Bacterial Leaf Streak in Corn
Recently there have been a flood of reports of Bacterial leaf streak (BLS) from areas within Iowa. Not surprisingly reports of BLS have started to come in from portions of Northern Illinois, an area of the state that has been subject to several significant rain events over the past two weeks. Severe weather pushed through these areas yesterday, and more is forecast over the coming days.
Bacterial leaf streak is a fairly new disease in the United States, and has been detected at low levels in parts of Northern Illinois for several years. This bacterial disease is predominantly borne on corn residue, and is dispersed locally to surrounding plants by driving rains and potentially wind. Disease is favored by corn on corn production, warm weather, and heavy rains/irrigation. Injury to plants, for example hail or sandblasting, can promote infection by the pathogen. Under the appropriate conditions, significant yield losses can occur.
The disease is characterized by lesions that follow the veins. Lesions can range in size, but contain a bright yellow, wavy boarder that can be easily observed when leaves are backlit. Disease can be observed throughout the canopy.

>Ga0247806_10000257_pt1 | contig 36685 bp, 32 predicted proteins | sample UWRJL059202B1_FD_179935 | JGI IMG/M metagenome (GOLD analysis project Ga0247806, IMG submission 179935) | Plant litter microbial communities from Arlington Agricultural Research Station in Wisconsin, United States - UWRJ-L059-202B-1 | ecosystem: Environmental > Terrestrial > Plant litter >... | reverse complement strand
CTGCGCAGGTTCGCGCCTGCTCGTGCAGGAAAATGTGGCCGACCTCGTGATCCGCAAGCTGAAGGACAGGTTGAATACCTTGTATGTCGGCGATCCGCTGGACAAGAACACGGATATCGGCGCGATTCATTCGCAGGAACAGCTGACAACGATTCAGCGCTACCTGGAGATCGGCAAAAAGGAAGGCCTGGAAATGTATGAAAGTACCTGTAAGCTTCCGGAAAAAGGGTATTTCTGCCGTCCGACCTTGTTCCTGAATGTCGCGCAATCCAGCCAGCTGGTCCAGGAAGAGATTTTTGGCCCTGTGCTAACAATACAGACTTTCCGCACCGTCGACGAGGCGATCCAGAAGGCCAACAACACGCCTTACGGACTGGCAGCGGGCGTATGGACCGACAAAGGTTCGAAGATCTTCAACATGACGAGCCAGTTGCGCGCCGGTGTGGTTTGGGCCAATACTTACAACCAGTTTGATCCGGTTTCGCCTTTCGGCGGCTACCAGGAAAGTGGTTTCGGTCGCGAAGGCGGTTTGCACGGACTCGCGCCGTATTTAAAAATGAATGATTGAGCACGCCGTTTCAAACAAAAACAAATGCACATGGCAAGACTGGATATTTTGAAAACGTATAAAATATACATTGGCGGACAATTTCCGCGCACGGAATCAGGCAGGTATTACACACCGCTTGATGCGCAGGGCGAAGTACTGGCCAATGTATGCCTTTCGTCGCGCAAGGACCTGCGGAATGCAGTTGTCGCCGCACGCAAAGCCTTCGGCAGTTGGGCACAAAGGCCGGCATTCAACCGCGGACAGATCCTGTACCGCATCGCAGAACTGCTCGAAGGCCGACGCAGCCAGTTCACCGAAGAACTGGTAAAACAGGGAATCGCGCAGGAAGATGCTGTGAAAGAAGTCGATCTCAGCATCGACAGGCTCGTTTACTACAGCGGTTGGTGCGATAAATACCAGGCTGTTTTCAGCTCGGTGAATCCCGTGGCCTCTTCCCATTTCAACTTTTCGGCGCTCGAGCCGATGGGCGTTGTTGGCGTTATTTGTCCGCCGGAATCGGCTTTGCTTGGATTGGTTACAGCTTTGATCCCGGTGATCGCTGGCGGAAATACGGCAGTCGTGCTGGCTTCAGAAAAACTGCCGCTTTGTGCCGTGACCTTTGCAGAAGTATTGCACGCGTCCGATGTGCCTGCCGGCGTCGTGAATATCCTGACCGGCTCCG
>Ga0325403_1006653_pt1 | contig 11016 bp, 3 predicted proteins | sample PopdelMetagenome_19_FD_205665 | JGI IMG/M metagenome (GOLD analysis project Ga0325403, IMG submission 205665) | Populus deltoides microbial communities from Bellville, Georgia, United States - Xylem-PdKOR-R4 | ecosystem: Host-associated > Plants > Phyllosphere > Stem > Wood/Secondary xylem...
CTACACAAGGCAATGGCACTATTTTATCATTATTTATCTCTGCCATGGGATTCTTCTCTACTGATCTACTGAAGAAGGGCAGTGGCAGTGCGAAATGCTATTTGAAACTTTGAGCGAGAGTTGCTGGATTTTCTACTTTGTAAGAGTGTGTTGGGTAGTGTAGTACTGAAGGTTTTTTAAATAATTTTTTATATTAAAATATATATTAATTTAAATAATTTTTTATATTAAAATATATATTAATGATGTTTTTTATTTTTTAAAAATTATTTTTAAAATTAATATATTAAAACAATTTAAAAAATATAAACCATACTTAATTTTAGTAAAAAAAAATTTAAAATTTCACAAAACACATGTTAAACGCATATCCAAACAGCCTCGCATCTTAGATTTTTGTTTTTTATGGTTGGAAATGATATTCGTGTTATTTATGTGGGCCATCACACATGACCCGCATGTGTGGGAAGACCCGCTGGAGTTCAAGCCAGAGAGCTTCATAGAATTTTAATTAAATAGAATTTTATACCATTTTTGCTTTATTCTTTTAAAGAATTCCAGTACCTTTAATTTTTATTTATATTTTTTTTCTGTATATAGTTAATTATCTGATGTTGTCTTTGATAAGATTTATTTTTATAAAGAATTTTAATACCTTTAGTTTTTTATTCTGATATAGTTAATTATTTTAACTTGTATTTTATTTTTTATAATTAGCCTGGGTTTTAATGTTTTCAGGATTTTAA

Right now it is important to scout fields and ensure that this disease is not being misidentified as more commonly occurring fungal diseases, for example grey leaf spot, anthracnose, and northern corn leaf blight. Some additional tips on distinguishing BLS from these diseases can be found here. Remember that this is a bacterial disease, so fungicides will not have an effect. If you suspect BLS in your fields send a sample to the UIUC clinic for confirmation. Information on how to submit a sample can be found here.
In terms of management, residue management and rotation may help reduce local levels of inoculum, although some disease may still occur in these fields on remaining residue or potentially spread from nearby fields. Avoiding excessive irrigation also may help reduce development and spread in the few fields that utilize irrigation in the state.
Source: University of Illinois